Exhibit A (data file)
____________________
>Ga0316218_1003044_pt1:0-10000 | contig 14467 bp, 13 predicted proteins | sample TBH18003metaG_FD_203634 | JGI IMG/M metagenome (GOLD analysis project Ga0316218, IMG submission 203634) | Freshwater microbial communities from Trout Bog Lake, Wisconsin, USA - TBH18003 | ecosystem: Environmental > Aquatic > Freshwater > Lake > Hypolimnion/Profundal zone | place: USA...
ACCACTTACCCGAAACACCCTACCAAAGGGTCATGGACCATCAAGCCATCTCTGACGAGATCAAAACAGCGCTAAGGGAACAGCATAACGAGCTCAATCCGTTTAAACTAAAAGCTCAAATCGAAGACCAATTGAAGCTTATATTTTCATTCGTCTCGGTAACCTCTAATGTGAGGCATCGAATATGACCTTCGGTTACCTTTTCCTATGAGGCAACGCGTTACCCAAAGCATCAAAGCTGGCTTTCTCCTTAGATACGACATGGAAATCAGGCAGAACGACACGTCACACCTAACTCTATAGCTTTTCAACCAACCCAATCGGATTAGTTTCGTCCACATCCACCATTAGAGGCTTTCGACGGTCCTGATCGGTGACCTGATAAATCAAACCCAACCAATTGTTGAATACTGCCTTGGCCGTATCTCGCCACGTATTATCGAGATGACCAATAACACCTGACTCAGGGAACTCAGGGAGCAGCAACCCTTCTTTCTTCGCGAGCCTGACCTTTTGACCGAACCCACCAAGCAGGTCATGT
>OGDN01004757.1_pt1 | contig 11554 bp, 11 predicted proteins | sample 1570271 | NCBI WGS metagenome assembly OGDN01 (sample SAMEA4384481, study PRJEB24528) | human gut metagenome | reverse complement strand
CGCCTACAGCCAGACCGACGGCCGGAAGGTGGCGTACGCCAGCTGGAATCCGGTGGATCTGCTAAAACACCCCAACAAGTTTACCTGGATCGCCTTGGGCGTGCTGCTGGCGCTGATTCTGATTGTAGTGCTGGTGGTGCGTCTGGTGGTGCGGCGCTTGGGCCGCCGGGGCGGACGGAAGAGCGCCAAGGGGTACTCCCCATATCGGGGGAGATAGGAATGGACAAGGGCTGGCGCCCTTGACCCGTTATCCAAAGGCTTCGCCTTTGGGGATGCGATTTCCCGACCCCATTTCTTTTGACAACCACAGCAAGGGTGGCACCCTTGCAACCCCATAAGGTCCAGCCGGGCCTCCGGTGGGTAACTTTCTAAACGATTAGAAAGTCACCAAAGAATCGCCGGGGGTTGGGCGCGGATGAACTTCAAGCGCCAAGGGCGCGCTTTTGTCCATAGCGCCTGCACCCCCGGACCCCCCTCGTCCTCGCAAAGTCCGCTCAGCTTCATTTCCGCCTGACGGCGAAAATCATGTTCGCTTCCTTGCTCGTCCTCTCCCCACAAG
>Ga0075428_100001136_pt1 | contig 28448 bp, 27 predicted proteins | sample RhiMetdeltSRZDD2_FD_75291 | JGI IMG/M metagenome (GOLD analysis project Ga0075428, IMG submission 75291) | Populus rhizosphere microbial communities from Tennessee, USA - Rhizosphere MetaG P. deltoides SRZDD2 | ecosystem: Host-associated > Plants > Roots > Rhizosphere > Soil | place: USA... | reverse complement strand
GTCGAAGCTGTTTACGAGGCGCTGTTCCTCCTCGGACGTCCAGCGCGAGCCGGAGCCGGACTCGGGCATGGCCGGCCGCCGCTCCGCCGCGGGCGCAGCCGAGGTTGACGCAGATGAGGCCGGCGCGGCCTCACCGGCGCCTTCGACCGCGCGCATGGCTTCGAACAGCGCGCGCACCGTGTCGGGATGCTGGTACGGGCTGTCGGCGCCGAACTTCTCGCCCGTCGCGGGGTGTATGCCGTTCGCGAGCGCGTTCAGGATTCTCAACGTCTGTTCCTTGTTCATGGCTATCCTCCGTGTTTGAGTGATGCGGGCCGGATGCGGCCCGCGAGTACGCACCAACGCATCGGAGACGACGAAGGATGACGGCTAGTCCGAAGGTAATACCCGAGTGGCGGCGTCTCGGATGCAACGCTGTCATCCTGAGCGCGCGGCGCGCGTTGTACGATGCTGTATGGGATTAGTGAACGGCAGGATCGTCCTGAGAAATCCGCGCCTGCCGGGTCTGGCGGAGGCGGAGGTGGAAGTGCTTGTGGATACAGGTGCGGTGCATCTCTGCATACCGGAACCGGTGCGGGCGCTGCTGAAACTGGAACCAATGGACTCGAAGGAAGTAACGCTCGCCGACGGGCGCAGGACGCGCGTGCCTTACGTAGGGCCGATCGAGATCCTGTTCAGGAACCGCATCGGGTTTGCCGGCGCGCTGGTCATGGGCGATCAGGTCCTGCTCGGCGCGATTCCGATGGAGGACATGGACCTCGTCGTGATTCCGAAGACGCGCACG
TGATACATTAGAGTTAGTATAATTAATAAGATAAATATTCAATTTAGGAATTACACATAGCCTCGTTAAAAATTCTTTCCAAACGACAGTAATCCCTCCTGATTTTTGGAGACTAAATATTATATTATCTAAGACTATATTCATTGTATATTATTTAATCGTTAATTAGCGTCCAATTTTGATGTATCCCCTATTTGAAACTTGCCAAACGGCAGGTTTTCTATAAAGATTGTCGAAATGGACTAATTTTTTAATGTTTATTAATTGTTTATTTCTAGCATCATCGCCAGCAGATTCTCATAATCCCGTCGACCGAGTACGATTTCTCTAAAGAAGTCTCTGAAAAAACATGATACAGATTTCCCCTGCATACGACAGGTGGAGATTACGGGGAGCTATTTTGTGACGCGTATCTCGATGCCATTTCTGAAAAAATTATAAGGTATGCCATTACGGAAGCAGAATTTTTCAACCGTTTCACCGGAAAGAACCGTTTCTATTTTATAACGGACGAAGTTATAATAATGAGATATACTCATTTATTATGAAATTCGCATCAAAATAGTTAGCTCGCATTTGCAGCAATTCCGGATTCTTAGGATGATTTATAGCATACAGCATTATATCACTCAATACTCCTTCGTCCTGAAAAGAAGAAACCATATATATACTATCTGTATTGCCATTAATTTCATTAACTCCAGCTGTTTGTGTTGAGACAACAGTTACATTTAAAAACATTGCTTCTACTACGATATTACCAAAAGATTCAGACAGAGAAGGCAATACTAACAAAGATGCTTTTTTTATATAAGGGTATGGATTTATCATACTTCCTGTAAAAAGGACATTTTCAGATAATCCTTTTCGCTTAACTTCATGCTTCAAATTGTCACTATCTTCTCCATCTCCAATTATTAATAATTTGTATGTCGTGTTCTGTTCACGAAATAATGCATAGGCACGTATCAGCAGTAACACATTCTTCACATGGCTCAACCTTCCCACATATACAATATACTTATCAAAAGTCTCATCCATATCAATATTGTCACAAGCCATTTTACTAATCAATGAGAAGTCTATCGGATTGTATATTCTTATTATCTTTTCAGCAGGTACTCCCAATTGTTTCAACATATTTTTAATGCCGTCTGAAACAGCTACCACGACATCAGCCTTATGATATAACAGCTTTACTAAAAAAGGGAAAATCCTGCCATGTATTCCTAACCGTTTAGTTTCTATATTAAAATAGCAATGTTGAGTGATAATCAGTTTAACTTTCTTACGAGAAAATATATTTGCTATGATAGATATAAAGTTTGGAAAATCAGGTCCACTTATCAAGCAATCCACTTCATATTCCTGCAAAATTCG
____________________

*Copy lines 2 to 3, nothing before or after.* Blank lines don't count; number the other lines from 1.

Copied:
ACCACTTACCCGAAACACCCTACCAAAGGGTCATGGACCATCAAGCCATCTCTGACGAGATCAAAACAGCGCTAAGGGAACAGCATAACGAGCTCAATCCGTTTAAACTAAAAGCTCAAATCGAAGACCAATTGAAGCTTATATTTTCATTCGTCTCGGTAACCTCTAATGTGAGGCATCGAATATGACCTTCGGTTACCTTTTCCTATGAGGCAACGCGTTACCCAAAGCATCAAAGCTGGCTTTCTCCTTAGATACGACATGGAAATCAGGCAGAACGACACGTCACACCTAACTCTATAGCTTTTCAACCAACCCAATCGGATTAGTTTCGTCCACATCCACCATTAGAGGCTTTCGACGGTCCTGATCGGTGACCTGATAAATCAAACCCAACCAATTGTTGAATACTGCCTTGGCCGTATCTCGCCACGTATTATCGAGATGACCAATAACACCTGACTCAGGGAACTCAGGGAGCAGCAACCCTTCTTTCTTCGCGAGCCTGACCTTTTGACCGAACCCACCAAGCAGGTCATGT
>OGDN01004757.1_pt1 | contig 11554 bp, 11 predicted proteins | sample 1570271 | NCBI WGS metagenome assembly OGDN01 (sample SAMEA4384481, study PRJEB24528) | human gut metagenome | reverse complement strand